Immune checkpoint inhibitors in MITF family translocation renal cell carcinomas and genetic correlates of exceptional responders.

Microphthalmia Transcription Factor (MITF)family translocation renal cell carcinoma (tRCC) is a rare RCC subtype harboring TFE3/TFEB translocations. The prognosis in the metastatic (m) setting is poor. Programmed death ligand-1 expression was reported in 90% of cases, prompting us to analyze the benefit of immune checkpoint inhibitors (ICI) in this population.

This multicenter retrospective study identified patients with MITF family mtRCC who had received an ICI in any of 12 referral centers in France or the USA. Response rate according to RECIST criteria, progression-free survival (PFS), and overall survival (OS) were analyzed. Genomic alterations associated with response were determined for 8 patients.

Overall, 24 patients with metastatic disease who received an ICI as second or later line of treatment were identified. Nineteen (82.6%) of these patients had received a VEGFR inhibitor as first-line treatment, with a median PFS of 3 months (range, 1-22 months). The median PFS for patients during first ICI treatment was 2.5 months (range, 1-40 months); 4 patients experienced partial response (16,7%) and 3 (12,5%) had stable disease. Of the patients whose genomic alterations were analyzed, two patients with mutations in bromodomain-containing genes (PBRM1 and BRD8) had a clinical benefit. Resistant clones in a patient with exceptional response to ipilimumab showed loss of BRD8 mutations and increased mutational load driven by parallel evolution affecting 17 genes (median mutations per gene, 3), which were enriched mainly for O-glycan processing (29.4%, FDR = 9.7 × 10- 6).

MITF family tRCC is an aggressive disease with similar responses to ICIs as clear-cell RCC. Mutations in bromodomain-containing genes might be associated with clinical benefit. The unexpected observation about parallel evolution of genes involved in O-glycosylation as a mechanism of resistance to ICI warrants exploration.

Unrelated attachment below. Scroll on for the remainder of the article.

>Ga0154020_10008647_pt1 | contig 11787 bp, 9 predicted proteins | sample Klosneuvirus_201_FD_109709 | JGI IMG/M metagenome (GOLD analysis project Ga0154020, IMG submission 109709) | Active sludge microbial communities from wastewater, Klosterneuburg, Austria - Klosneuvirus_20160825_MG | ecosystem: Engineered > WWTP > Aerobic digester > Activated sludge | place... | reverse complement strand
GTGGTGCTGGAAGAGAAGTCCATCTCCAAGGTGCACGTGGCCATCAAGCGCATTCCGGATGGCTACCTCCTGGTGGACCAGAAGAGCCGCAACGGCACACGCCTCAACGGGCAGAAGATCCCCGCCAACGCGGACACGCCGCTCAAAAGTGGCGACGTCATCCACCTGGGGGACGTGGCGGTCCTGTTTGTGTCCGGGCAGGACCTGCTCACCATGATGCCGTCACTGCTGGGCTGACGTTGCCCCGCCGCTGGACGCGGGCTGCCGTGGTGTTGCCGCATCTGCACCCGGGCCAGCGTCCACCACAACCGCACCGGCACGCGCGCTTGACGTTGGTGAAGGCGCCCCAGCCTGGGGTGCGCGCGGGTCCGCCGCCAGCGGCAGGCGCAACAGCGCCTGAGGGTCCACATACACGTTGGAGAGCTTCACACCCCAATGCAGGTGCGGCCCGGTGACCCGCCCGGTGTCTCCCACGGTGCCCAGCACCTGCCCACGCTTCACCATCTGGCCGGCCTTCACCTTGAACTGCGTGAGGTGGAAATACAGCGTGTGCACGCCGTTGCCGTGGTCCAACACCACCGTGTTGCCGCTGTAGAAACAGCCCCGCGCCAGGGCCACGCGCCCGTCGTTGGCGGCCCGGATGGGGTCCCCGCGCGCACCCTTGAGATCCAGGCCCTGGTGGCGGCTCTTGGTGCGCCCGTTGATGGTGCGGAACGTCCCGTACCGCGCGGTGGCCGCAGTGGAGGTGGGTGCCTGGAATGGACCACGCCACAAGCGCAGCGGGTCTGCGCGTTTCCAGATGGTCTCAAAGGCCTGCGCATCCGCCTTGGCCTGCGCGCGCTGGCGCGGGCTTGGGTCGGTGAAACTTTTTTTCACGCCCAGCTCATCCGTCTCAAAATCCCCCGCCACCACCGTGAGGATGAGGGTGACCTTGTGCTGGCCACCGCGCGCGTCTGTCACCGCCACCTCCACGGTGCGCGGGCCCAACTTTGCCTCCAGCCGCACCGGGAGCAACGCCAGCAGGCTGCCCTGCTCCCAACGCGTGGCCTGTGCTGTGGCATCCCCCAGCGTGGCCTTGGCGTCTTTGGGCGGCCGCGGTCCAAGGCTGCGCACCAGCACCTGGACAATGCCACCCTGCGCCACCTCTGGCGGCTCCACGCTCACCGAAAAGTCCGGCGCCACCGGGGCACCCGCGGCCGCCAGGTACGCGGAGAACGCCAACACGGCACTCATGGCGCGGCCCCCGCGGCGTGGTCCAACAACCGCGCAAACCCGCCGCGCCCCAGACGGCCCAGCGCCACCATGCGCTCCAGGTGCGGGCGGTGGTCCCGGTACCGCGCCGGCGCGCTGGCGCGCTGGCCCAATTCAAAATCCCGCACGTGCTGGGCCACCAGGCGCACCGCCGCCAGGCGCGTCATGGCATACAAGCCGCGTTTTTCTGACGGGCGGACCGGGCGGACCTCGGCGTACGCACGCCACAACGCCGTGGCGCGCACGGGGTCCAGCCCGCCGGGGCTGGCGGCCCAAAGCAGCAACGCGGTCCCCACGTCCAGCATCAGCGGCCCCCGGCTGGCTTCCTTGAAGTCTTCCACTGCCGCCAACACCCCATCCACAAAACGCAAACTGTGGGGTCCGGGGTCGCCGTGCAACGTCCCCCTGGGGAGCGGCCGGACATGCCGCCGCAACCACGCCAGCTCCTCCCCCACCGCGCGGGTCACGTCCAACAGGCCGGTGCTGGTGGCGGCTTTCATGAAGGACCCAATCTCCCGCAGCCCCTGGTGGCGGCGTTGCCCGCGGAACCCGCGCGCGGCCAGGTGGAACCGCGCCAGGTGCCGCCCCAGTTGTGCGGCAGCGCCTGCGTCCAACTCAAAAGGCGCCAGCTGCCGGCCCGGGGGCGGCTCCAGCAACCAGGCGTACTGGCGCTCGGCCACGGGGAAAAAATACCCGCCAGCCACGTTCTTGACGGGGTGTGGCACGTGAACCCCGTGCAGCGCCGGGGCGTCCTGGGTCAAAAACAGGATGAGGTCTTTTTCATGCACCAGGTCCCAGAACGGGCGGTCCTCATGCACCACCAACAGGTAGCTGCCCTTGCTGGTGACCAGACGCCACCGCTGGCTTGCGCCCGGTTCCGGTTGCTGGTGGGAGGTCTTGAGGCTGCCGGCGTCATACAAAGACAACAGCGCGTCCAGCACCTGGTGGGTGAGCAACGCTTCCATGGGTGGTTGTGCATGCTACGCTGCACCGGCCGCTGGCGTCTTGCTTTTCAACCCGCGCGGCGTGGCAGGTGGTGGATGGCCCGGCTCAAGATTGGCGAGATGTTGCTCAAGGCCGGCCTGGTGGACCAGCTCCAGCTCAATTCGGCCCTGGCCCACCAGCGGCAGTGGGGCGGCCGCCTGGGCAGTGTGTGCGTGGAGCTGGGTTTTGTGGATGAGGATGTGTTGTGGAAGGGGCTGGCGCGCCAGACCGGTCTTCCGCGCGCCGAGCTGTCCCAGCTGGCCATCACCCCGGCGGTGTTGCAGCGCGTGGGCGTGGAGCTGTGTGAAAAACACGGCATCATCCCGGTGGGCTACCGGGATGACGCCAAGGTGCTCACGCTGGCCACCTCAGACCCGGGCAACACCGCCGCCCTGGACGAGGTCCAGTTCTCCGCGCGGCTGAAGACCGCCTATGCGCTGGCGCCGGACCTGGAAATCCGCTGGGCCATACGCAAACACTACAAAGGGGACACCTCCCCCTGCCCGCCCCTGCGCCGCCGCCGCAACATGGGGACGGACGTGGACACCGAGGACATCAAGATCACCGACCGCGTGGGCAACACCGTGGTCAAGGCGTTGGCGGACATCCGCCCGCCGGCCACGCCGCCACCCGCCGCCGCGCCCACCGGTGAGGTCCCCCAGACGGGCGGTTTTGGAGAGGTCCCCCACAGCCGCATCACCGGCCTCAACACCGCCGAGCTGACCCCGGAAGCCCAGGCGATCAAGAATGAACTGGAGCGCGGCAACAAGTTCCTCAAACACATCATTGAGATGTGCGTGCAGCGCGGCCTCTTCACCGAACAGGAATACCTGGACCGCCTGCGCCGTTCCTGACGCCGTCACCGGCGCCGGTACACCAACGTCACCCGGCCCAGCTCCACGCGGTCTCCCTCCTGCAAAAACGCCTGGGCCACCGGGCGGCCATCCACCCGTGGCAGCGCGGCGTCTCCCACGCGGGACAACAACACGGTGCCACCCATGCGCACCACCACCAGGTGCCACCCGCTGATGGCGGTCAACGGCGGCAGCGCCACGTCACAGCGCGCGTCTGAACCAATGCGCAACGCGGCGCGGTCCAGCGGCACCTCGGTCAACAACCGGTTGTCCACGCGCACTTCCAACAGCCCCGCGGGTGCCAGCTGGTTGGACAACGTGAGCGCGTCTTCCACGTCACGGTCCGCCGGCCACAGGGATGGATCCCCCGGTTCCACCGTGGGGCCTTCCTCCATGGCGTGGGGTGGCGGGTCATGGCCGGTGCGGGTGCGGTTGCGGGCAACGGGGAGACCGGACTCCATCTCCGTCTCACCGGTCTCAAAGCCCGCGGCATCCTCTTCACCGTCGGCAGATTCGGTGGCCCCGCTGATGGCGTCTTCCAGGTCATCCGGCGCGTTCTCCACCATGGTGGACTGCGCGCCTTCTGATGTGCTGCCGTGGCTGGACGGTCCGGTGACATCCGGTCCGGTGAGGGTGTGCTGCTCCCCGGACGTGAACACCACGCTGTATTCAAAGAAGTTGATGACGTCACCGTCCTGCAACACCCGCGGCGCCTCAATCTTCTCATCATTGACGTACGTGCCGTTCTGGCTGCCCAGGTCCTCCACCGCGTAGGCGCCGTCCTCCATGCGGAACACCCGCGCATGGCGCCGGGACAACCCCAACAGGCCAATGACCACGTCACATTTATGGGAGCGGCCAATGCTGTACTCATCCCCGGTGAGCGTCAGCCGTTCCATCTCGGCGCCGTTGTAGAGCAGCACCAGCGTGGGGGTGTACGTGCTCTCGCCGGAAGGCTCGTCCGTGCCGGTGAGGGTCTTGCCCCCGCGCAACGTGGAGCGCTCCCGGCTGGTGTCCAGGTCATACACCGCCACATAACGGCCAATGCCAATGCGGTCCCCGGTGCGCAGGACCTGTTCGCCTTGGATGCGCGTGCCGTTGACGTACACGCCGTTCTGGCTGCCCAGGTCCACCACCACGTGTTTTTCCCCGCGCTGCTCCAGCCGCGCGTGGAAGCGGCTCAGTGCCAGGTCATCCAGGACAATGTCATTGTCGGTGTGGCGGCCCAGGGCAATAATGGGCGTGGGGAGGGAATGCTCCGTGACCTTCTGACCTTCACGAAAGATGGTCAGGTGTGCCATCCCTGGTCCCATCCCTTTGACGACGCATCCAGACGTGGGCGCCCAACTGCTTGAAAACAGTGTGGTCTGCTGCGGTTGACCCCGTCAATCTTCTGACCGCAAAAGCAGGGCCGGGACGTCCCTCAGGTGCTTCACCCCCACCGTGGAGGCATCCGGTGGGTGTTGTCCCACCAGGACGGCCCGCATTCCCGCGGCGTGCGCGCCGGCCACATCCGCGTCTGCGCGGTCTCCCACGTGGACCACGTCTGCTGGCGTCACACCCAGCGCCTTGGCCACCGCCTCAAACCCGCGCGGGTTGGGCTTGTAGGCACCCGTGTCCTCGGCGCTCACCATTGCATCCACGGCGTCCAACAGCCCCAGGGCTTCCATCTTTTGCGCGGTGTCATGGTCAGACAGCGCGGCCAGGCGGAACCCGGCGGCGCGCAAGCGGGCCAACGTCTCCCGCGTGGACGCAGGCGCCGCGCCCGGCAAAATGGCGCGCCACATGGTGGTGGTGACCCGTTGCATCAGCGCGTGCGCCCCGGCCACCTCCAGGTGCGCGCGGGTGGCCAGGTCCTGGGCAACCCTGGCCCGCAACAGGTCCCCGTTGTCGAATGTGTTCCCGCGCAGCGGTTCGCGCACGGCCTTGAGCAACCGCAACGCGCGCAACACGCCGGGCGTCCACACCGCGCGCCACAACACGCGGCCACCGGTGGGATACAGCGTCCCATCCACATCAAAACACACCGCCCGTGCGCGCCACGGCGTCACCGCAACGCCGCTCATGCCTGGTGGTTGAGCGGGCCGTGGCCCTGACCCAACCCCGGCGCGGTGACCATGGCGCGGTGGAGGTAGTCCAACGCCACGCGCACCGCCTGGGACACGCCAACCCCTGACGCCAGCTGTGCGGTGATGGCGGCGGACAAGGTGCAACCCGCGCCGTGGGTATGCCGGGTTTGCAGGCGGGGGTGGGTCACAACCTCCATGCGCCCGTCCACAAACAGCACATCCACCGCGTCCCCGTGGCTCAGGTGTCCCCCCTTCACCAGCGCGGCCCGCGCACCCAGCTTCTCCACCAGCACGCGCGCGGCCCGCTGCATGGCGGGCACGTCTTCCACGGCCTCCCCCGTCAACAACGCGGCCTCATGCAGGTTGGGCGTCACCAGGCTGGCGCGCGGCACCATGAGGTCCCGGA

Journal for immunotherapy of cancer. 2018 Dec 27*** epublish ***

A Boilève, M I Carlo, P Barthélémy, S Oudard, D Borchiellini, M H Voss, S George, C Chevreau, J Landman-Parker, M-D Tabone, D D Chism, A Amin, M A Bilen, D Bosse, A Coulomb-L'hermine, Xiaoping Su, T K Choueiri, Nizar M Tannir, Gabriel G Malouf

Department of Medical Oncology, Hôpital Universitaire Pitié-Salpétrière, Paris, France., Department of Medicine, Memorial Sloan-Kettering Cancer Center, New York, NY, USA., Service d'Hématologie et d'Oncologie, Centre Hospitalier Universitaire de Strasbourg, Strasbourg, France., Oncology Department, European Georges Pompidou Hospital, René Descartes University, Paris, France., Centre Antoine Lacassagne, Nice, France., Department of Medicine, Roswell Park Cancer Institute, Buffalo, NY, USA., IUCT-Oncopole, Institut Claudius-Regaud, Toulouse, France., Service d'Hématologie et d'Oncologie Pédiatrique, Hopital Armand-Trousseau, Paris, France., Division of Hematology and Oncology, Department of Medicine, Vanderbilt Ingram Cancer Center, Vanderbilt University Medical Center, Nashville, TN, USA., Carolinas Healthcare System, Levine Cancer Institute, Charlotte, NC, USA., Department of Hematology and Medical Oncology, Winship Cancer Institute of Emory University, Atlanta, GA, USA., Department of Medical Oncology, Dana-Farber Cancer Institute and Brigham and Women's Hospital, Harvard Medical School, Boston, MA, USA., Service d'Anatomopathologie, Hôpital Armand-Trousseau, Paris, France., Department of Bioinformatics and Computational Biology, The University of Texas MD Anderson Cancer Center, Houston, TX, USA., Department of Genitourinary Medical Oncology, The University of Texas MD Anderson Cancer Center, Houston, TX, USA. ., Department of Medical Oncology, Hôpital Universitaire Pitié-Salpétrière, Paris, France. .